Comments: In 2007, GAO reported that the Federal Motor Carrier Safety Administration (FMCSA) reviews of motor carriers' compliance with safety regulations were resource intensive and allowed only a small percentage of carriers to be evaluated. Nevertheless, FMCSA's policy required that the agency conduct follow-up compliance reviews on carriers with conditional safety ratings, and FMCSA was able to conduct follow-up compliance reviews of most carriers with serious safety violations. In addition, over the years, FMCSA had reduced the number of carriers rated conditional that needed a follow-up review. However, FMCSA had not established a time frame within which carriers rated conditional were to receive follow-up compliance reviews. As a result, many carriers with conditional ratings could continue to operate for 2 years or more without a follow-up compliance review. Therefore, GAO recommended that FMCSA establish a reasonable time frame within which FMCSA should conduct follow-up compliance reviews on such carriers. In 2010, FMCSA began implementing the Compliance, Safety and Accountability (CSA) initiative, a data driven approach to evaluate safety performance that is not contingent on compliance reviews. CSA has a computer algorithm that uses safety data inputs to measure the safety performance of carriers and prompt an expanded set of FMCSA interventions with carriers, such as warning letters and off-site investigations to address safety problems. Under CSA, FMCSA does not automatically conduct follow-up reviews of carriers with conditional ratings, but rather identifies at-risk carriers based on the computer algorithm for a follow-up review beginning 12 to 24 months after the initial compliance review. In particular, FMCSA's policy calls for carriers designated "high risk" in two consecutive monthly assessments to receive a compliance review within 12 months, so long as the carrier has not received a compliance review in the previous 24 months, which implements the spirit of GAO's recommendation. Therefore, FMCSA has assurance that at-risk carriers make safety improvements in a timely manner, which should reduce motor carrier crashes, fatalities, and injuries.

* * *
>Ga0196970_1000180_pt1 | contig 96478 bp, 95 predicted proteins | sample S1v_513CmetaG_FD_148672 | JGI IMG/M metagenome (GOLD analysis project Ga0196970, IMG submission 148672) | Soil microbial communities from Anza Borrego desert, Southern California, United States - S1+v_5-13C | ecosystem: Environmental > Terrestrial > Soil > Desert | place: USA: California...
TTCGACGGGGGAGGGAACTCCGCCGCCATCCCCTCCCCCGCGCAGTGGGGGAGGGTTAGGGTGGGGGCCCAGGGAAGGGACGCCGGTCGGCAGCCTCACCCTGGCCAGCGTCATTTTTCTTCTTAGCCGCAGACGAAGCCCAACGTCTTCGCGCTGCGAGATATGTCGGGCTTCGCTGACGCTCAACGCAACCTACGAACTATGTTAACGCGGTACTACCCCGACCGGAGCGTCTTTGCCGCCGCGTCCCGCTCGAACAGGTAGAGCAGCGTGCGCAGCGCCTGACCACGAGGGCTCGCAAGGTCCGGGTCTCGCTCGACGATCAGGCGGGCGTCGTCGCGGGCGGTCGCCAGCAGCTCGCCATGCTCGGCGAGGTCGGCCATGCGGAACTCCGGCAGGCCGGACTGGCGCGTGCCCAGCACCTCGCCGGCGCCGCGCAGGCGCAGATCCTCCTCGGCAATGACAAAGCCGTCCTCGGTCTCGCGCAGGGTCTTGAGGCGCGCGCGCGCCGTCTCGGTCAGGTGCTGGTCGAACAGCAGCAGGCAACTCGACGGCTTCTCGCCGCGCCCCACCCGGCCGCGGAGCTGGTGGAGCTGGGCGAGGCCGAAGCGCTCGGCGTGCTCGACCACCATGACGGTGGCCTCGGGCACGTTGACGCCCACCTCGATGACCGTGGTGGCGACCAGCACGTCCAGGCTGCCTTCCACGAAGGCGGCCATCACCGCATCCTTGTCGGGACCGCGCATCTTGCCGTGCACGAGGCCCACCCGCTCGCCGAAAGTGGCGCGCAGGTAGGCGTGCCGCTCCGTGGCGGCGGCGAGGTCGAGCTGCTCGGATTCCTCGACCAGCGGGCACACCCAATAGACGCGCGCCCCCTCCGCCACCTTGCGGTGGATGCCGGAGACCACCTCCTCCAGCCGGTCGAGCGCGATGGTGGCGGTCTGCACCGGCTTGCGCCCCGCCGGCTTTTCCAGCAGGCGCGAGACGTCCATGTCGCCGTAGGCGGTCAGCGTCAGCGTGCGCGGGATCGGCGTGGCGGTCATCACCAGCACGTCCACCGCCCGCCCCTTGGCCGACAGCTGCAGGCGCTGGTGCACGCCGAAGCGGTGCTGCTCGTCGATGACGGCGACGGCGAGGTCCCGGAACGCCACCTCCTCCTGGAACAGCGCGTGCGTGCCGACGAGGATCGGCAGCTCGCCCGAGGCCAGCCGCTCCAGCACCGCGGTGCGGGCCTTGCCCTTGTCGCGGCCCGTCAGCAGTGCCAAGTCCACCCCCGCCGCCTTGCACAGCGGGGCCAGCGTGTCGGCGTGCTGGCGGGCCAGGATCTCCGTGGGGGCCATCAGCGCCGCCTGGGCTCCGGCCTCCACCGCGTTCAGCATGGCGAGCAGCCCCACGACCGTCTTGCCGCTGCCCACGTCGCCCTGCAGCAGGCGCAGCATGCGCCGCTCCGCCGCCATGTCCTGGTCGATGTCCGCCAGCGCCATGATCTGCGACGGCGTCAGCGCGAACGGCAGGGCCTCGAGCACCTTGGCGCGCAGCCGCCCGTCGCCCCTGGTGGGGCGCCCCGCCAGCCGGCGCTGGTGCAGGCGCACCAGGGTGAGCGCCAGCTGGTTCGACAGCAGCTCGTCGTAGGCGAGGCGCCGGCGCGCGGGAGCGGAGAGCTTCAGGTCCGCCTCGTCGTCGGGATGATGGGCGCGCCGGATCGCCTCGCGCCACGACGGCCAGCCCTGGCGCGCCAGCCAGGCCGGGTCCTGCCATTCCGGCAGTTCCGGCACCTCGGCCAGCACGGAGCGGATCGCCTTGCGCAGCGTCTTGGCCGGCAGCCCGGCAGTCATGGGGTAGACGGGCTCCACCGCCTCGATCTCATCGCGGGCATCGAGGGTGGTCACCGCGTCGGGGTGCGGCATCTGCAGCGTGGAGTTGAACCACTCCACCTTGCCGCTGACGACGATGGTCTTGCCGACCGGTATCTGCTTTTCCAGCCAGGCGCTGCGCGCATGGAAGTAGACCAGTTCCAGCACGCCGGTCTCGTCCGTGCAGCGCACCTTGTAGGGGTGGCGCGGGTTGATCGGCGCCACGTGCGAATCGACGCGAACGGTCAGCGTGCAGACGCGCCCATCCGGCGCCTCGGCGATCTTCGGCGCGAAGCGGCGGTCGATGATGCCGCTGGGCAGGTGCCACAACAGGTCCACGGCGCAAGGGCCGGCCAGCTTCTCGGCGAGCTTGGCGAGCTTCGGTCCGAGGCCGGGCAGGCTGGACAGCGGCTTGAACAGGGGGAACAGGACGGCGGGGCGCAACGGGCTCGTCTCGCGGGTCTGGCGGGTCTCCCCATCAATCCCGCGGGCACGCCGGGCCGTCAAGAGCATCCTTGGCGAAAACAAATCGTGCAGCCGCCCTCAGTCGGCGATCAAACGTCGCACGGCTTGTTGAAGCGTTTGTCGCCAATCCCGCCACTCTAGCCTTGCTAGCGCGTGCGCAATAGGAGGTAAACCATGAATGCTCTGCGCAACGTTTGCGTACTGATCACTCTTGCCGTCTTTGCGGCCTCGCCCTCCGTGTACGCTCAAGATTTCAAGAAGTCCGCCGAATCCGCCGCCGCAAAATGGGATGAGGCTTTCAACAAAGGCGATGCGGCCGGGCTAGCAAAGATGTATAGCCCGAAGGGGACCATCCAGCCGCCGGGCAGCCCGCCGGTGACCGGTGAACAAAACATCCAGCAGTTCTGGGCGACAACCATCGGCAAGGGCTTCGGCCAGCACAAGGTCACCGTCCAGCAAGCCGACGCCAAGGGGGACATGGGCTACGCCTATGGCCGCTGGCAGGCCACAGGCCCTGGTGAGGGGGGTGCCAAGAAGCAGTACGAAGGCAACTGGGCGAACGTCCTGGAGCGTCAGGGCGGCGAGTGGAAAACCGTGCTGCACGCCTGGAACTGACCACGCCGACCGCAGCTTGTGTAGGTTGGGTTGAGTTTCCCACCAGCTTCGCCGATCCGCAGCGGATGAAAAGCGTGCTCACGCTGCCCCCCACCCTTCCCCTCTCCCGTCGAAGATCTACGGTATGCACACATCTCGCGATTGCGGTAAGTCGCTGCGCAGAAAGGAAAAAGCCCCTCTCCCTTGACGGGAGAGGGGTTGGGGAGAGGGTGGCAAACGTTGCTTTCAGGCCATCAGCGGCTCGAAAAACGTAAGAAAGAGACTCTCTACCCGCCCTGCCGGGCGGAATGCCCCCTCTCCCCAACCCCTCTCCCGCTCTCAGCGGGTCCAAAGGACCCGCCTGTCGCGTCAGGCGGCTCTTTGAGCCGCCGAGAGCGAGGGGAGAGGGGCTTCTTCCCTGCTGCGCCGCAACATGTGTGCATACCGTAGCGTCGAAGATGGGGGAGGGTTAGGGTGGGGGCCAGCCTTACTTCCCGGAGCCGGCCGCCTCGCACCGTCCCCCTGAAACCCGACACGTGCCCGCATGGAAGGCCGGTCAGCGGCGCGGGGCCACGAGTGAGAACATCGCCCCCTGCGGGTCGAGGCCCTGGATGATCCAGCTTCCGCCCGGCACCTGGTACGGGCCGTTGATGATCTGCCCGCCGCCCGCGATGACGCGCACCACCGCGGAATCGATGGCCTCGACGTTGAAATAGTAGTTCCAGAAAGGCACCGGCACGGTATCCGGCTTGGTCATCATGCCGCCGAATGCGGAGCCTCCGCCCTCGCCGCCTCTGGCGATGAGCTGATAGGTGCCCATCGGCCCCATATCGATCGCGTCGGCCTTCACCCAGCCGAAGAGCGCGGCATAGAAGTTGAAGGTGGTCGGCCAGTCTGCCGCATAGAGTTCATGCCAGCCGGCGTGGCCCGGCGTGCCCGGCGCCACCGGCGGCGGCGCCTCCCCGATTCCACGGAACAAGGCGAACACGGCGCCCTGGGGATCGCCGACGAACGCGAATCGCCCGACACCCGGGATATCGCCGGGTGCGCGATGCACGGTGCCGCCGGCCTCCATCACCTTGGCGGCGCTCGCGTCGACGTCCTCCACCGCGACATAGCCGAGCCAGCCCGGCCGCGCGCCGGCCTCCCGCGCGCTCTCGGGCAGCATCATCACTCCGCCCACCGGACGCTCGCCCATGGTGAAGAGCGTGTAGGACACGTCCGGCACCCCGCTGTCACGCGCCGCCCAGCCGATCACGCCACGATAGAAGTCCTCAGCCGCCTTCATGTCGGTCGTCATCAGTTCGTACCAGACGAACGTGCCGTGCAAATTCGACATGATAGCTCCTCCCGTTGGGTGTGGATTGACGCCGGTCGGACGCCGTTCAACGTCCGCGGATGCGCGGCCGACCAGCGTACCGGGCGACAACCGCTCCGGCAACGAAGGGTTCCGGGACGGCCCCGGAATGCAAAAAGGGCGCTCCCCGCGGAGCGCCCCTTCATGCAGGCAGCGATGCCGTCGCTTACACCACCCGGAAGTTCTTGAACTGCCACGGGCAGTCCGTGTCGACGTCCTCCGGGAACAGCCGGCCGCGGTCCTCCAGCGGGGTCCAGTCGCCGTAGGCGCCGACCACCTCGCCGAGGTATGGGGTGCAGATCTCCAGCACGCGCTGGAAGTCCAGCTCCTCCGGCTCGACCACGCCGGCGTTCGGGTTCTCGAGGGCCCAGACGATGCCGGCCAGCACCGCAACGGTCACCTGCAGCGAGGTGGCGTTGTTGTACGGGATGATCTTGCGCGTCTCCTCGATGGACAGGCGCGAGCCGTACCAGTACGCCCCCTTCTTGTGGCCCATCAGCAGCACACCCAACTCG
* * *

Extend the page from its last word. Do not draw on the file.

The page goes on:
Recommendation: The Secretary of Transportation should direct the FMCSA Administrator to meet the Motor Carrier Safety Improvement Act's requirement to assess maximum fines and improve the deterrent effect of these fines, revise FMCSA's related policy to include (1) a definition for a pattern of violations that is distinct from the repetition of the same or related violations and (2) a two strikes rule rather than a three strikes rule.